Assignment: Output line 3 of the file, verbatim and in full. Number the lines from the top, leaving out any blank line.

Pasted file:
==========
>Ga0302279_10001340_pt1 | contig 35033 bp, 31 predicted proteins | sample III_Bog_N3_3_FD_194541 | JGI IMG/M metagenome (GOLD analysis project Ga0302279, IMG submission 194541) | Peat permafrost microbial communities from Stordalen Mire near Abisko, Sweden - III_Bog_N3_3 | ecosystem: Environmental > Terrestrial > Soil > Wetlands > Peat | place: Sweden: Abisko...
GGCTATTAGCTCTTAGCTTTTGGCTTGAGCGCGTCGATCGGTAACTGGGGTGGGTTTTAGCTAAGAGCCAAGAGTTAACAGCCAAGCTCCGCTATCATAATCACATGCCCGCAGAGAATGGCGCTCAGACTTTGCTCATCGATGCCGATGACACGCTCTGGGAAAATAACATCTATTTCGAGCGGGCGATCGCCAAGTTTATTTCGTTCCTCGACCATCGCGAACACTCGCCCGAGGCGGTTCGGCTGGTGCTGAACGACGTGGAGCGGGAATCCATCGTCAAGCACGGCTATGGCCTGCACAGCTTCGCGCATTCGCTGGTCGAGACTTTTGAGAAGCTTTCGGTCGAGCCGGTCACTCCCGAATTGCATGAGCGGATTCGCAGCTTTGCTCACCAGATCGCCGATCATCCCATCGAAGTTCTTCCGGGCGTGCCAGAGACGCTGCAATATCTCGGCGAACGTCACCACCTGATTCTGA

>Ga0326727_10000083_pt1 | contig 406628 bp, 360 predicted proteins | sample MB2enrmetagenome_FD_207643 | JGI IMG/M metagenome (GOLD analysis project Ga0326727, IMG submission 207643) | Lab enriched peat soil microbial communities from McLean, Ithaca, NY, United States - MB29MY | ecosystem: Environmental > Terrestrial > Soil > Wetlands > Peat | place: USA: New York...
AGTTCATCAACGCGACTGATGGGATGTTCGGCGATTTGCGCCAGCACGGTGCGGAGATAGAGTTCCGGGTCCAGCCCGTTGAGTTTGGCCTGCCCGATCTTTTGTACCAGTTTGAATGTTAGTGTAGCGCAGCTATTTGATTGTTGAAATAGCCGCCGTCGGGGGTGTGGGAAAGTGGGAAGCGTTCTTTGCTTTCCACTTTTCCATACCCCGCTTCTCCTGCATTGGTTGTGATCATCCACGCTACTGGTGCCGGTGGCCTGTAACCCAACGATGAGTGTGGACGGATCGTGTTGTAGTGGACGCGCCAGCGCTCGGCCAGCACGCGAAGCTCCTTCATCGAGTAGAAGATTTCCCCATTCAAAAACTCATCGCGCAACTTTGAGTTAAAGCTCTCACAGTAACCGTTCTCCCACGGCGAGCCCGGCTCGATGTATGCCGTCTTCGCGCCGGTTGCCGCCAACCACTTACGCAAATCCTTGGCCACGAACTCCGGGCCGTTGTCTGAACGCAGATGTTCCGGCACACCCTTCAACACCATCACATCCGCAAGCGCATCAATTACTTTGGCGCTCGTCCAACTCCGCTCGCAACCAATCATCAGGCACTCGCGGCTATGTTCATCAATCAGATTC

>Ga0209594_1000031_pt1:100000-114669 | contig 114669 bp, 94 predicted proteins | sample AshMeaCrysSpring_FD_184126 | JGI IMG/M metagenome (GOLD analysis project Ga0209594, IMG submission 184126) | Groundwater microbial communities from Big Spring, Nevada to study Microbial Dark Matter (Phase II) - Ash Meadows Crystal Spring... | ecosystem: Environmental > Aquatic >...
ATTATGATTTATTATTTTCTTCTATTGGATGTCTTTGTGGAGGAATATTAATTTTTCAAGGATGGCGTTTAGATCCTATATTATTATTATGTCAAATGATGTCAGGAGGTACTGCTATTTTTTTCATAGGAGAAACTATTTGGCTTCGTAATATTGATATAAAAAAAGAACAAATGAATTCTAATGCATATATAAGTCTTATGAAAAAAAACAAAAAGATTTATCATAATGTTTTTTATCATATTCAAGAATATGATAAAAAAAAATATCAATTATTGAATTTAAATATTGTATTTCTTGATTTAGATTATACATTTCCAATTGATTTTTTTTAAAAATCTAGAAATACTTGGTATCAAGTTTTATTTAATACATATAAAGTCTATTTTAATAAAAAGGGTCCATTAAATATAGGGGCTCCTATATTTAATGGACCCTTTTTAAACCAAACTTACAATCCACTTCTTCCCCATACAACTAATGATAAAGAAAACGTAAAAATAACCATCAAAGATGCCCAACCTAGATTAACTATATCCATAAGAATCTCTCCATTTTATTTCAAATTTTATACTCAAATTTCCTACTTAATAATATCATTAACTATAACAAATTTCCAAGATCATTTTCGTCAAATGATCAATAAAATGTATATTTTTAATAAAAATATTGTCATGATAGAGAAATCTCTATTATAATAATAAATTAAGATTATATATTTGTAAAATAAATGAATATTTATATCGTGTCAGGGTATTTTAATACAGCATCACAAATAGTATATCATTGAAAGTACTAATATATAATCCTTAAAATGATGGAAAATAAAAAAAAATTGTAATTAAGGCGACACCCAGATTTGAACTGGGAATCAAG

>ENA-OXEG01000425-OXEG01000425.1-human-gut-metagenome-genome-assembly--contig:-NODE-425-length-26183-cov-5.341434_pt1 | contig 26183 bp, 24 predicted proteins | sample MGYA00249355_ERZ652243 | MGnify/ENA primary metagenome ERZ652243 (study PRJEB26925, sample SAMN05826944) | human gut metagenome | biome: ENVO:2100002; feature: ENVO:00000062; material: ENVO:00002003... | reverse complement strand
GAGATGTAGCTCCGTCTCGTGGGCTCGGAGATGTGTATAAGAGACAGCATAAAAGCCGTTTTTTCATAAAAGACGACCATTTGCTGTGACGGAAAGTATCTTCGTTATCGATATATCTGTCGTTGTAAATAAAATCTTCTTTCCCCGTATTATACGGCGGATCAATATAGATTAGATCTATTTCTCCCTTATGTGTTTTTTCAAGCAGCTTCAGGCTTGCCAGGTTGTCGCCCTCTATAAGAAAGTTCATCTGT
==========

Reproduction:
>Ga0326727_10000083_pt1 | contig 406628 bp, 360 predicted proteins | sample MB2enrmetagenome_FD_207643 | JGI IMG/M metagenome (GOLD analysis project Ga0326727, IMG submission 207643) | Lab enriched peat soil microbial communities from McLean, Ithaca, NY, United States - MB29MY | ecosystem: Environmental > Terrestrial > Soil > Wetlands > Peat | place: USA: New York...